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Zeppelins Over Paris... Again?

SÜDKURIER (Germany), AIR PARIS (France)

Worldcrunch

PARIS - The first time zeppelins flew over Paris, it was to bomb the city during World War I. Now, a German zeppelin company says it is nearing agreement with a company in Paris that plans to offer flights around the Eiffel Tower.

The company, Air Paris, already has a website showing the zeppelin over Paris. According to the south German newspaper Südkurier, the builder of the blimp-like craft would lease the first zeppelin by 2013 to the French company, and Air Paris’s own zeppelin would be finished by 2014.

French air authorities have not yet given the necessary permission, says Südkurier. However, the Air Paris website says it will “soon” allow visitors to book zeppelin tours starting in July 2013.

The zeppelins will fly 300 meters above Paris and Versailles, in cabins with “large panoramic windows.” The flights will not be cheap, 450 euros per person. According to the company, there will be little disturbance from the balloon, whose noise is comparable to that of “a dishwasher.”

In the early 20th century, zeppelins filled with hydrogen were popular for travel, as their cabins, attached below the balloon, were larger and more comfortable than those of the airplanes of the time. But after the live transmission on the radio and newsreels of the accident of the transatlantic Hindenburg expand=1] airship, which killed 36 people in a spectacular blaze in 1937, such airships fell out of style.

The Friedrichshafen zeppelin manufacturer, a descendant of the original company, was founded in 1993. Modern zeppelins are now filled with helium, which is an inert, almost non-flammable gas, not the hydrogen that caused the Hindenburg fire.

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Green

In Argentina, A Visit To World's Highest Solar Energy Park

With loans and solar panels from China, the massive solar park has been opened a year and is already powering the surrounding areas. Now the Chinese supplier is pushing for an expansion.

960,000 solar panels have been installed at the Cauchari park

Silvia Naishtat

CAUCHARI — Driving across the border with Chile into the northwest Argentine department of Susques, you may spot what looks like a black mass in the distance. Arriving at a 4,000-meter altitude in the municipality of Cauchari, what comes into view instead is an assembly of 960,000 solar panels. It is the world's highest photovoltaic (PV) park, which is also the second biggest solar energy facility in Latin America, after Mexico's Aguascalientes plant.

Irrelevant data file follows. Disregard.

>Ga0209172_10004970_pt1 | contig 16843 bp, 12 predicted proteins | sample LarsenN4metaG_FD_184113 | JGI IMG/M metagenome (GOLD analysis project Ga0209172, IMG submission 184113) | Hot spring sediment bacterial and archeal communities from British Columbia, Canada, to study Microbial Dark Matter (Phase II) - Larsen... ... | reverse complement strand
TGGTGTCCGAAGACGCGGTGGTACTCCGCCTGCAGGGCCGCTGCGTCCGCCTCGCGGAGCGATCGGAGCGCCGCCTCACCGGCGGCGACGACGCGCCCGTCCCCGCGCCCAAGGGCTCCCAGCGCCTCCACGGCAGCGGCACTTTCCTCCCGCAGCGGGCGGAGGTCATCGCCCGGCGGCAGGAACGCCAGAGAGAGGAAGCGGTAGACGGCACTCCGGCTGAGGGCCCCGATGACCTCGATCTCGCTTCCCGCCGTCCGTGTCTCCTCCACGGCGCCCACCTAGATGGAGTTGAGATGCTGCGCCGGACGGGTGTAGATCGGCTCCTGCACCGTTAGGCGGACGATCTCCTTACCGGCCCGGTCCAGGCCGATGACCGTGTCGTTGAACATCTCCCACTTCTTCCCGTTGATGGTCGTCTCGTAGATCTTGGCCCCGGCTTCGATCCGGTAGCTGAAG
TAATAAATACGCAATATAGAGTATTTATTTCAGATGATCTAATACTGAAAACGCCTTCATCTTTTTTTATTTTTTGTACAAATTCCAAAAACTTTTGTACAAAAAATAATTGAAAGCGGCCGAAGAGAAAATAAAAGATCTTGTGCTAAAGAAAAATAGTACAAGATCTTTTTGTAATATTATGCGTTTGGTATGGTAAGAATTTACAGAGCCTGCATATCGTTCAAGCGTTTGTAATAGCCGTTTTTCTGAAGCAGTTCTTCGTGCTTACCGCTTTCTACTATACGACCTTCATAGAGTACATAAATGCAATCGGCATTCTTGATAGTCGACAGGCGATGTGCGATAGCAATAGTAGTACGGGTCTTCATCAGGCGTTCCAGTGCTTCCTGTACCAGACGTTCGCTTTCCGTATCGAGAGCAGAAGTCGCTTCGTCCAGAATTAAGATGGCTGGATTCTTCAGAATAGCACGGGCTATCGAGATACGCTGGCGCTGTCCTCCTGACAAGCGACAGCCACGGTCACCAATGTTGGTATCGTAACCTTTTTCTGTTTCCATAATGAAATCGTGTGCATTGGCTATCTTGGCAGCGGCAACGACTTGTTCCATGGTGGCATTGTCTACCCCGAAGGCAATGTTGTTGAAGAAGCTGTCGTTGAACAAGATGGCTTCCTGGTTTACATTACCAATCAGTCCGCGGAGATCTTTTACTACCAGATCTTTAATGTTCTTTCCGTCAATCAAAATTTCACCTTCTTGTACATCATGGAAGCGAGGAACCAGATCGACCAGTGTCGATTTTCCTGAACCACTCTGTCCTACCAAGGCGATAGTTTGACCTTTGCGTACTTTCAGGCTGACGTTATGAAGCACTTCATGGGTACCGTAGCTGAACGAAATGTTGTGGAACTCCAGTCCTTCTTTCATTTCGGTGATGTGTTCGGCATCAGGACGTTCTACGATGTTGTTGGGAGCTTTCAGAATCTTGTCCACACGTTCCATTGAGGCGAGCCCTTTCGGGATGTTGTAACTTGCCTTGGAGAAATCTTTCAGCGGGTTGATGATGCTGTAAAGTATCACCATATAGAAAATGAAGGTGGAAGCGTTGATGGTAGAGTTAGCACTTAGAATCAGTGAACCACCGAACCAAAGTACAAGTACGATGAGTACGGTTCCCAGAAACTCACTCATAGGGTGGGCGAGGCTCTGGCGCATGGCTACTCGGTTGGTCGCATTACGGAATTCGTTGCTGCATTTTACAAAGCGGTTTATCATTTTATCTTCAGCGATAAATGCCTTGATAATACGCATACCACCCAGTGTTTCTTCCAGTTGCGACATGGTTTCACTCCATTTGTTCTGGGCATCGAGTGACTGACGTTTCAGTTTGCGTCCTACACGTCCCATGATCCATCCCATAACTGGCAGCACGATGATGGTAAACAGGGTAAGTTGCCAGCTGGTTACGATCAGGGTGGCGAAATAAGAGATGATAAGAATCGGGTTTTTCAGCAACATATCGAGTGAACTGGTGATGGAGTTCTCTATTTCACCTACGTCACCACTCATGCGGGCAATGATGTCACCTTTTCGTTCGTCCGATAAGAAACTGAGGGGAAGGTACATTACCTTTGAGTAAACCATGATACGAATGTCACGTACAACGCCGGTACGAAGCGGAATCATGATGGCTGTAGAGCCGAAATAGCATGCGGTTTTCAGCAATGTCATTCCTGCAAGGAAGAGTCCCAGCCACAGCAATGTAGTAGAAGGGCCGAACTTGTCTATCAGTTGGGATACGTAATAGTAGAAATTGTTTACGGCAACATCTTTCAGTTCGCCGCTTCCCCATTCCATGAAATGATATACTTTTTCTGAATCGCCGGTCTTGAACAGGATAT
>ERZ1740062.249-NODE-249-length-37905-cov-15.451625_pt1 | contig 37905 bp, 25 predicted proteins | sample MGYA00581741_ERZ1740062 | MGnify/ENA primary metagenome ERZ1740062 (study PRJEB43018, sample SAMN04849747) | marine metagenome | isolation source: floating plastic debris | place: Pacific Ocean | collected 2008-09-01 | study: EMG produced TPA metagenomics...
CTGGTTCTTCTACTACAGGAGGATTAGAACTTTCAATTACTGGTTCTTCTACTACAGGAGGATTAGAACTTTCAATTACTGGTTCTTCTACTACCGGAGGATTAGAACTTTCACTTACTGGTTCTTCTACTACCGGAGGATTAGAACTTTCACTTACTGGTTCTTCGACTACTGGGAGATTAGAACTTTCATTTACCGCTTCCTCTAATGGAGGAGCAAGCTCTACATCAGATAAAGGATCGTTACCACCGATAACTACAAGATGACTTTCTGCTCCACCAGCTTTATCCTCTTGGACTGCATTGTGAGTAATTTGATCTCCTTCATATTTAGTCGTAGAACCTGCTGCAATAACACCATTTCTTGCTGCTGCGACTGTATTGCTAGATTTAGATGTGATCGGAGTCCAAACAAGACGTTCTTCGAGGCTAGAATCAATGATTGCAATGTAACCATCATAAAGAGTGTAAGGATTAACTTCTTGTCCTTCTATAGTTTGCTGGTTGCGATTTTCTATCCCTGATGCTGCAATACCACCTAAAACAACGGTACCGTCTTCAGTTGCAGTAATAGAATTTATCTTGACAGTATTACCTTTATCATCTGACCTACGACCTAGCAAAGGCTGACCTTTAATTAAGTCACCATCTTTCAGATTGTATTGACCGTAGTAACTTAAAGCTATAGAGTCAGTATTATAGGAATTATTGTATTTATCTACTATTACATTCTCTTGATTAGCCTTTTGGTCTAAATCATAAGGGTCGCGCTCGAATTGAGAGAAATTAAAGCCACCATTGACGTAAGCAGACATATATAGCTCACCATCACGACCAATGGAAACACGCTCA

Spread over 800 hectares in an arid landscape, the Cauchari park has been operating for a year, and has so far turned sunshine into 315 megawatts of electricity, enough to power the local provincial capital of Jujuy through the national grid.


It has also generated some $50 million for the province, which Governor Gerardo Morales has allocated to building 239 schools.

Abundant sunshine, low temperatures

The physicist Martín Albornoz says Cauchari, which means "link to the sun," is exposed to the best solar radiation anywhere. The area has 260 days of sunshine, with no smog and relatively low temperatures, which helps keep the panels in optimal conditions.

Its construction began with a loan of more than $331 million from China's Eximbank, which allowed the purchase of panels made in Shanghai. They arrived in Buenos Aires in 2,500 containers and were later trucked a considerable distance to the site in Cauchari . This was a titanic project that required 1,200 builders and 10-ton cranes, but will save some 780,000 tons of CO2 emissions a year.

It is now run by 60 technicians. Its panels, with a 25-year guarantee, follow the sun's path and are cleaned twice a year. The plant is expected to have a service life of 40 years. Its choice of location was based on power lines traced in the 1990s to export power to Chile, now fed by the park.

Chinese engineers working in an office at the Cauchari park

Xinhua/ZUMA

Chinese want to expand

The plant belongs to the public-sector firm Jemse (Jujuy Energía y Minería), created in 2011 by the province's then governor Eduardo Fellner. Jemse's president, Felipe Albornoz, says that once Chinese credits are repaid in 20 years, Cauchari will earn the province $600 million.

The Argentine Energy ministry must now decide on the park's proposed expansion. The Chinese would pay in $200 million, which will help install 400,000 additional panels and generate enough power for the entire province of Jujuy.

The park's CEO, Guillermo Hoerth, observes that state policies are key to turning Jujuy into a green province. "We must change the production model. The world is rapidly cutting fossil fuel emissions. This is a great opportunity," Hoerth says.

The province's energy chief, Mario Pizarro, says in turn that Susques and three other provincial districts are already self-sufficient with clean energy, and three other districts would soon follow.

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